What is the old saying? Misery loves company? Perhaps that is the reason why so many sports fans flock to message boards for post-game relief. In this internet age of virtual communities and the ability to vent without ever voicing a word, message board communities provide a haven of solace for frustrated sports fans looking for answers.
It’s 4:15pm and an egregious error by the sideline judge, just cost State University a conference game. John Tailgater, a self-proclaimed State-U junky, can’t bear to watch the post-game interviews or analysis. Instead, he flips off his television and storms off to his computer desk, blood boiling and looking for something to destroy. Little by little, John pounds away at his keyboard, with each keystroke releasing a bit more tension than the one before. He logs onto a State-U fan website where thousands of his fellow fans, none of whom he has ever met, share the same intense passion and obsession over the team.
“How could he have missed that call?!” “College officiating is so corrupt — ” “What a waste of an afternoon!” The statements of anger rage on as John and his fellow internet companions vent about the poor officiating that cost State-U the game. Forget the three turnovers in the red zone, missed tackle in the final minute and wasted timeouts that preceded the blown call; the end result was no one’s fault but the zebra’s.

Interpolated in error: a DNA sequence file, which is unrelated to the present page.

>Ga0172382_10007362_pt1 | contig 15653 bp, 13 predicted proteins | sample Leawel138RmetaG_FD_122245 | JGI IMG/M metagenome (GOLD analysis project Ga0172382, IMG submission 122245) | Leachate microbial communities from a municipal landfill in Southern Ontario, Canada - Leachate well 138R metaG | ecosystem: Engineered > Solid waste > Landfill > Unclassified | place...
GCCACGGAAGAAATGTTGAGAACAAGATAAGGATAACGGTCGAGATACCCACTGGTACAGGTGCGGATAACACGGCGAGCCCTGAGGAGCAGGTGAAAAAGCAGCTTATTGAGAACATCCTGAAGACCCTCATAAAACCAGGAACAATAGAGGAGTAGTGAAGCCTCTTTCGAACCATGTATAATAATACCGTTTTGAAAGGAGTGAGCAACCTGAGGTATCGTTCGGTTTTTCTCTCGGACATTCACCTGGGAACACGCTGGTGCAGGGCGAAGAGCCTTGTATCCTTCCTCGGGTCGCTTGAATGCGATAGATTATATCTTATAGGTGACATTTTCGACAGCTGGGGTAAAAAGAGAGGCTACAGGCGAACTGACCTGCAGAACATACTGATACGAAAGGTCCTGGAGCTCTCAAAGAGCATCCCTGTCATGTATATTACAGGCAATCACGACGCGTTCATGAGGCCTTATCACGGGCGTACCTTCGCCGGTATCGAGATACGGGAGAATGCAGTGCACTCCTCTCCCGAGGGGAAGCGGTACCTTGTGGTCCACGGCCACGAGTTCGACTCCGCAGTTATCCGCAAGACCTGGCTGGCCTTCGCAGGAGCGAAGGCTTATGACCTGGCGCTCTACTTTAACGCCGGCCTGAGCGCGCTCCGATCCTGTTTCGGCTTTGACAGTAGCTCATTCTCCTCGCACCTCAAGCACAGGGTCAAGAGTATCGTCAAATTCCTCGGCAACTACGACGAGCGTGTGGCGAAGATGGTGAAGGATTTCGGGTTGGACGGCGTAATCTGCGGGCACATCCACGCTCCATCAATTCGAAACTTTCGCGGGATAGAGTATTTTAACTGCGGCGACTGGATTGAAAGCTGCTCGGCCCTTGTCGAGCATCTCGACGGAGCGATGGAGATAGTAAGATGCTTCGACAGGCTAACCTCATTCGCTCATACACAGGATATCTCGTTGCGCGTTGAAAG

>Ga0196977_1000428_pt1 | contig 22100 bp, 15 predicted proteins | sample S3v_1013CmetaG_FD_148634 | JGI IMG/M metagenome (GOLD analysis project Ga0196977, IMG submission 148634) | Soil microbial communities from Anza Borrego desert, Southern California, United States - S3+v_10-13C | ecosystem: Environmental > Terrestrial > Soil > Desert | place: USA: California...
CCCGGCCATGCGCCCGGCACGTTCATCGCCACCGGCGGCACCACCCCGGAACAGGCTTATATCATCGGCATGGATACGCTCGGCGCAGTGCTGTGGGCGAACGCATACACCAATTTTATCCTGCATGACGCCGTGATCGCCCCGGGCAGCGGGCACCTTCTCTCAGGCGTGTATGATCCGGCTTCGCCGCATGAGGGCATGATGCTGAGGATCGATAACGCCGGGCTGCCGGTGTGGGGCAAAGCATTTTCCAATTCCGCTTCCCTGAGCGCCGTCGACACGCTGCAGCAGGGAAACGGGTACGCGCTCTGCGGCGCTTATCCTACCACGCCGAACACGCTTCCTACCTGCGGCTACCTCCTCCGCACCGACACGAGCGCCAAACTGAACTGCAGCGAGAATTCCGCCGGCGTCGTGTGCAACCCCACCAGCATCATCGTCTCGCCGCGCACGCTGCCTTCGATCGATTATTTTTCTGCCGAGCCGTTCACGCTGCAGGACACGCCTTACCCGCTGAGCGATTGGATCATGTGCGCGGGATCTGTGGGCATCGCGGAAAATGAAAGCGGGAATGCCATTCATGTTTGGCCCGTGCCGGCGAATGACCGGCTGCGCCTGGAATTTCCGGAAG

After about 20 minutes of venting, John has whipped himself into a tizzy. With nowhere else to go but down, John spends the next 40 minutes slowly rationalizing the loss, blaming the outcome on the referees, and eventually gaining optimism for next week’s game. By this time, he’s over the loss and prepares to enjoy a Saturday night out with the family.
Over the course of about an hour, John went from irate maniac to semi-normal human being, all because of the pressure release that comes with sports message board reading. Now isn’t this why the internet was designed? to socialize remotely with complete strangers that share a common interest? Of course it is! Internet message boards allow us to vent to our virtual friends so that our real family and friends don’t have to hear about it. Don’t believe me? Check out some of the traffic statistics of sports message boards following a win, and compare those to traffic statistics following a loss. What you’ll find out is that people find it a lot more compelling to run to their computers and complain than celebrate. After all, celebrations should be saved for our real friends. Thank you sports message boards, for saving friendships and relationships all over the world.
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